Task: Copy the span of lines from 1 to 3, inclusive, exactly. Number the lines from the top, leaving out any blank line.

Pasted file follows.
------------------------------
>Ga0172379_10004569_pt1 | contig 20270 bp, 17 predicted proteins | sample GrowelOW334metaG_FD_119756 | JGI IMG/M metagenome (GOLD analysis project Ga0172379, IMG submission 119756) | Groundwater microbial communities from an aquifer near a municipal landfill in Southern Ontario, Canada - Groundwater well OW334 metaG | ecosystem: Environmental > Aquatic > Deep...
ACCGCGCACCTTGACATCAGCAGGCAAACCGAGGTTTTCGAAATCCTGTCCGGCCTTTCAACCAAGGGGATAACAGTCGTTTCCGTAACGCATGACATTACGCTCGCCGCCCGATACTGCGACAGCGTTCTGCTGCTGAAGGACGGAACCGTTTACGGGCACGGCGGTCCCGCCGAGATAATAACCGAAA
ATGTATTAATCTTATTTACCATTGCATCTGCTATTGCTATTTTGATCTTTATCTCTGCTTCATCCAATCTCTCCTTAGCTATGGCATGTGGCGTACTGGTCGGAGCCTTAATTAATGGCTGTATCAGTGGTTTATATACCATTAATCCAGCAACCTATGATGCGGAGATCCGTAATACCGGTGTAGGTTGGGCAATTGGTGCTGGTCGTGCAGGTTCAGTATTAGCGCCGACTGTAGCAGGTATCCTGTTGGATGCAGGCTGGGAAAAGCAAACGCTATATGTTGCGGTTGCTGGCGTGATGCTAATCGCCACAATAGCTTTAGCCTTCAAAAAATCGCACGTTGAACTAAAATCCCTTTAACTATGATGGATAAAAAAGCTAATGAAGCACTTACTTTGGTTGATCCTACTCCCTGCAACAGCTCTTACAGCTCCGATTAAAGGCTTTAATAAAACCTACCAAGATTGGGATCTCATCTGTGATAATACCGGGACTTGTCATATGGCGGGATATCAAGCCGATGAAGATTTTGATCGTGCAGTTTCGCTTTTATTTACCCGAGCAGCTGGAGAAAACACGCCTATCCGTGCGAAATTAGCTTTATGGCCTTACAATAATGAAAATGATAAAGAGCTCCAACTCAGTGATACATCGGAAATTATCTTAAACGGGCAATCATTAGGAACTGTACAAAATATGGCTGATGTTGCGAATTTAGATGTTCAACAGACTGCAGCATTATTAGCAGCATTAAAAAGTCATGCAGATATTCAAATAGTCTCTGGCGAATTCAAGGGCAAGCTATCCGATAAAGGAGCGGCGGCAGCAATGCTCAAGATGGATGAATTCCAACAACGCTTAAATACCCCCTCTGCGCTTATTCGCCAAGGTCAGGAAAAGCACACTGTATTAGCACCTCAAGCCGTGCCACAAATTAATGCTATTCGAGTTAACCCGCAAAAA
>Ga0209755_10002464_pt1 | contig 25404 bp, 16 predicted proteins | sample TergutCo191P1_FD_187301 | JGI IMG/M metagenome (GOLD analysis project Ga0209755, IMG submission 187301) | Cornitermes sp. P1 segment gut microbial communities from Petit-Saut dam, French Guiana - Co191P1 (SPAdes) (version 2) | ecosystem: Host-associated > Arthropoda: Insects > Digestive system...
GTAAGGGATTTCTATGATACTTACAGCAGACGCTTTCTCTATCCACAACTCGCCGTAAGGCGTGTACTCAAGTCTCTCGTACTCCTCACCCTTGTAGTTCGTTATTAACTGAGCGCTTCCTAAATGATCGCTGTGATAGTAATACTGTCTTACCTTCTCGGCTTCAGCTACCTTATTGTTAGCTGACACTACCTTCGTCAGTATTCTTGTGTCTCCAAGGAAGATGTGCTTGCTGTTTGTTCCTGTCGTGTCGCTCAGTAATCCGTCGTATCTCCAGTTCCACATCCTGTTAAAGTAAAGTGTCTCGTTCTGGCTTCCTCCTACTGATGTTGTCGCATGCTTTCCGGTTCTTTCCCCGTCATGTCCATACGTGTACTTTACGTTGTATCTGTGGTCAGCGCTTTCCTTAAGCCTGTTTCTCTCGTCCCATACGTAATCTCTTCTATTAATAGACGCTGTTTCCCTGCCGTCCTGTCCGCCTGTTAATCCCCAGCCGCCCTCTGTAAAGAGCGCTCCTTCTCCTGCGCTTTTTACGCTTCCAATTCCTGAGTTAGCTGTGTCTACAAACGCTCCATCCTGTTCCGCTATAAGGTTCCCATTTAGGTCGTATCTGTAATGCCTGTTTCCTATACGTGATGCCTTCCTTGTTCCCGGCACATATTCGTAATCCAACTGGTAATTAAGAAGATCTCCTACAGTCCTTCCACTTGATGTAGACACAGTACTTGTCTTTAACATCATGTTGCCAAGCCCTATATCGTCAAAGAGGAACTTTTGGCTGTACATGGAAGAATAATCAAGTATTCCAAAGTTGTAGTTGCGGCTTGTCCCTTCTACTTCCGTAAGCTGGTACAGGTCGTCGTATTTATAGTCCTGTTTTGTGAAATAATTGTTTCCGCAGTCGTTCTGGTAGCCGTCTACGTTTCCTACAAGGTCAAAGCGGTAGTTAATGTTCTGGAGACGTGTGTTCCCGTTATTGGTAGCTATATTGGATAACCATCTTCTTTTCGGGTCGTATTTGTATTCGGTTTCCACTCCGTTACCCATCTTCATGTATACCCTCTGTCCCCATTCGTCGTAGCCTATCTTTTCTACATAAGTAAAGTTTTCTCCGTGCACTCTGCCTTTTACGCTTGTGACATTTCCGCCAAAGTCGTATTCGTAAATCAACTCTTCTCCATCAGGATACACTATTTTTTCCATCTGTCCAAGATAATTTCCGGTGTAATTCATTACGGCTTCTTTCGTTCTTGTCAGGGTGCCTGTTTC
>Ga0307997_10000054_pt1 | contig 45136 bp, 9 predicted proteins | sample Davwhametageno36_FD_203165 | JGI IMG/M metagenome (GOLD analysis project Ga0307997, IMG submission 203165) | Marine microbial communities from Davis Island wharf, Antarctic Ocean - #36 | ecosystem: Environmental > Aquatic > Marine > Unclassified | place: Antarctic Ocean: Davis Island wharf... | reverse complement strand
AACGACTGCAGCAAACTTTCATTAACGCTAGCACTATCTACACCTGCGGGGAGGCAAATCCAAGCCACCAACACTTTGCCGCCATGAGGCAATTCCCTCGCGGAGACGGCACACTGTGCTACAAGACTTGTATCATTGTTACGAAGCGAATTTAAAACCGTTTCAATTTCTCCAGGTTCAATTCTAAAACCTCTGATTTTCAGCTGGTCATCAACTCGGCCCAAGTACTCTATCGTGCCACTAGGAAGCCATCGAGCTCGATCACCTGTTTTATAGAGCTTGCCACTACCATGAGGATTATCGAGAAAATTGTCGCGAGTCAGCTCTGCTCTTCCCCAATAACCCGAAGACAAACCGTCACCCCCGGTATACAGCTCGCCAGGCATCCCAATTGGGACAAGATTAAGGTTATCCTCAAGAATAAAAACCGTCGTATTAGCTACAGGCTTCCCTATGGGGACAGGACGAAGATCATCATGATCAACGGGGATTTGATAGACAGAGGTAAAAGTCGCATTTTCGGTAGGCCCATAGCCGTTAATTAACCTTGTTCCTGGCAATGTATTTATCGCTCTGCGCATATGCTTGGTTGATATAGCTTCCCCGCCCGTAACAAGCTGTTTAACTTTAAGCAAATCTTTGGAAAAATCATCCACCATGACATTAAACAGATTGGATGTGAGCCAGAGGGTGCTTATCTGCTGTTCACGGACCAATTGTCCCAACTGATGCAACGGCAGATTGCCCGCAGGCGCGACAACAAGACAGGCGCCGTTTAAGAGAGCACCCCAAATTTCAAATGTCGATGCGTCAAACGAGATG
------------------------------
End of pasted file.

>Ga0172379_10004569_pt1 | contig 20270 bp, 17 predicted proteins | sample GrowelOW334metaG_FD_119756 | JGI IMG/M metagenome (GOLD analysis project Ga0172379, IMG submission 119756) | Groundwater microbial communities from an aquifer near a municipal landfill in Southern Ontario, Canada - Groundwater well OW334 metaG | ecosystem: Environmental > Aquatic > Deep...
ACCGCGCACCTTGACATCAGCAGGCAAACCGAGGTTTTCGAAATCCTGTCCGGCCTTTCAACCAAGGGGATAACAGTCGTTTCCGTAACGCATGACATTACGCTCGCCGCCCGATACTGCGACAGCGTTCTGCTGCTGAAGGACGGAACCGTTTACGGGCACGGCGGTCCCGCCGAGATAATAACCGAAA
ATGTATTAATCTTATTTACCATTGCATCTGCTATTGCTATTTTGATCTTTATCTCTGCTTCATCCAATCTCTCCTTAGCTATGGCATGTGGCGTACTGGTCGGAGCCTTAATTAATGGCTGTATCAGTGGTTTATATACCATTAATCCAGCAACCTATGATGCGGAGATCCGTAATACCGGTGTAGGTTGGGCAATTGGTGCTGGTCGTGCAGGTTCAGTATTAGCGCCGACTGTAGCAGGTATCCTGTTGGATGCAGGCTGGGAAAAGCAAACGCTATATGTTGCGGTTGCTGGCGTGATGCTAATCGCCACAATAGCTTTAGCCTTCAAAAAATCGCACGTTGAACTAAAATCCCTTTAACTATGATGGATAAAAAAGCTAATGAAGCACTTACTTTGGTTGATCCTACTCCCTGCAACAGCTCTTACAGCTCCGATTAAAGGCTTTAATAAAACCTACCAAGATTGGGATCTCATCTGTGATAATACCGGGACTTGTCATATGGCGGGATATCAAGCCGATGAAGATTTTGATCGTGCAGTTTCGCTTTTATTTACCCGAGCAGCTGGAGAAAACACGCCTATCCGTGCGAAATTAGCTTTATGGCCTTACAATAATGAAAATGATAAAGAGCTCCAACTCAGTGATACATCGGAAATTATCTTAAACGGGCAATCATTAGGAACTGTACAAAATATGGCTGATGTTGCGAATTTAGATGTTCAACAGACTGCAGCATTATTAGCAGCATTAAAAAGTCATGCAGATATTCAAATAGTCTCTGGCGAATTCAAGGGCAAGCTATCCGATAAAGGAGCGGCGGCAGCAATGCTCAAGATGGATGAATTCCAACAACGCTTAAATACCCCCTCTGCGCTTATTCGCCAAGGTCAGGAAAAGCACACTGTATTAGCACCTCAAGCCGTGCCACAAATTAATGCTATTCGAGTTAACCCGCAAAAA